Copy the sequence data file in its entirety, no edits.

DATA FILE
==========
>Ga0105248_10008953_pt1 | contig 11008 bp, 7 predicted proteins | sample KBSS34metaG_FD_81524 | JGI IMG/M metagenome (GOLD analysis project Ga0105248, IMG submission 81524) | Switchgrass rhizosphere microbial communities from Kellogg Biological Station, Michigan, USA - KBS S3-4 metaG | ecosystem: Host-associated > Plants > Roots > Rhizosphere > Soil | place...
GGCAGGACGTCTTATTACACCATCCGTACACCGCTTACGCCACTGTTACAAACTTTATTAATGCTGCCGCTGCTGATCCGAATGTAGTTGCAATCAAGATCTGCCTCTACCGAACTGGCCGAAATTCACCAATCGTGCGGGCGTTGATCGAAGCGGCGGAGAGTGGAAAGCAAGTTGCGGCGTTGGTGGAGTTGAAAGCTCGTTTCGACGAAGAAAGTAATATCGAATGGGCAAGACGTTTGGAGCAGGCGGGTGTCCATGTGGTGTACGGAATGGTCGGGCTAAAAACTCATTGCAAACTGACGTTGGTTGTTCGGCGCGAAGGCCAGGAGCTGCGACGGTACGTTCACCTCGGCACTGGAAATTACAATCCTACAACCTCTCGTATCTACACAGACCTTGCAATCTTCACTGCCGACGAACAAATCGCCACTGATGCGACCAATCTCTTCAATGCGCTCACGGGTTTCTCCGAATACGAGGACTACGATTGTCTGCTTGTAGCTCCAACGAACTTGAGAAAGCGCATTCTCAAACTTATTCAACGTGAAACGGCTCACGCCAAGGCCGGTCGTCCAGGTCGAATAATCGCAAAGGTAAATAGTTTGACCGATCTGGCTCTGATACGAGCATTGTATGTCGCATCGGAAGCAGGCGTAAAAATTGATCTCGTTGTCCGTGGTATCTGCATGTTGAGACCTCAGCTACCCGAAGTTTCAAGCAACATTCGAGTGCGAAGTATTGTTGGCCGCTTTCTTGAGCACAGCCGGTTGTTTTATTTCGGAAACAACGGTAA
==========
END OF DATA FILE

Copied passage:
>Ga0105248_10008953_pt1 | contig 11008 bp, 7 predicted proteins | sample KBSS34metaG_FD_81524 | JGI IMG/M metagenome (GOLD analysis project Ga0105248, IMG submission 81524) | Switchgrass rhizosphere microbial communities from Kellogg Biological Station, Michigan, USA - KBS S3-4 metaG | ecosystem: Host-associated > Plants > Roots > Rhizosphere > Soil | place...
GGCAGGACGTCTTATTACACCATCCGTACACCGCTTACGCCACTGTTACAAACTTTATTAATGCTGCCGCTGCTGATCCGAATGTAGTTGCAATCAAGATCTGCCTCTACCGAACTGGCCGAAATTCACCAATCGTGCGGGCGTTGATCGAAGCGGCGGAGAGTGGAAAGCAAGTTGCGGCGTTGGTGGAGTTGAAAGCTCGTTTCGACGAAGAAAGTAATATCGAATGGGCAAGACGTTTGGAGCAGGCGGGTGTCCATGTGGTGTACGGAATGGTCGGGCTAAAAACTCATTGCAAACTGACGTTGGTTGTTCGGCGCGAAGGCCAGGAGCTGCGACGGTACGTTCACCTCGGCACTGGAAATTACAATCCTACAACCTCTCGTATCTACACAGACCTTGCAATCTTCACTGCCGACGAACAAATCGCCACTGATGCGACCAATCTCTTCAATGCGCTCACGGGTTTCTCCGAATACGAGGACTACGATTGTCTGCTTGTAGCTCCAACGAACTTGAGAAAGCGCATTCTCAAACTTATTCAACGTGAAACGGCTCACGCCAAGGCCGGTCGTCCAGGTCGAATAATCGCAAAGGTAAATAGTTTGACCGATCTGGCTCTGATACGAGCATTGTATGTCGCATCGGAAGCAGGCGTAAAAATTGATCTCGTTGTCCGTGGTATCTGCATGTTGAGACCTCAGCTACCCGAAGTTTCAAGCAACATTCGAGTGCGAAGTATTGTTGGCCGCTTTCTTGAGCACAGCCGGTTGTTTTATTTCGGAAACAACGGTAA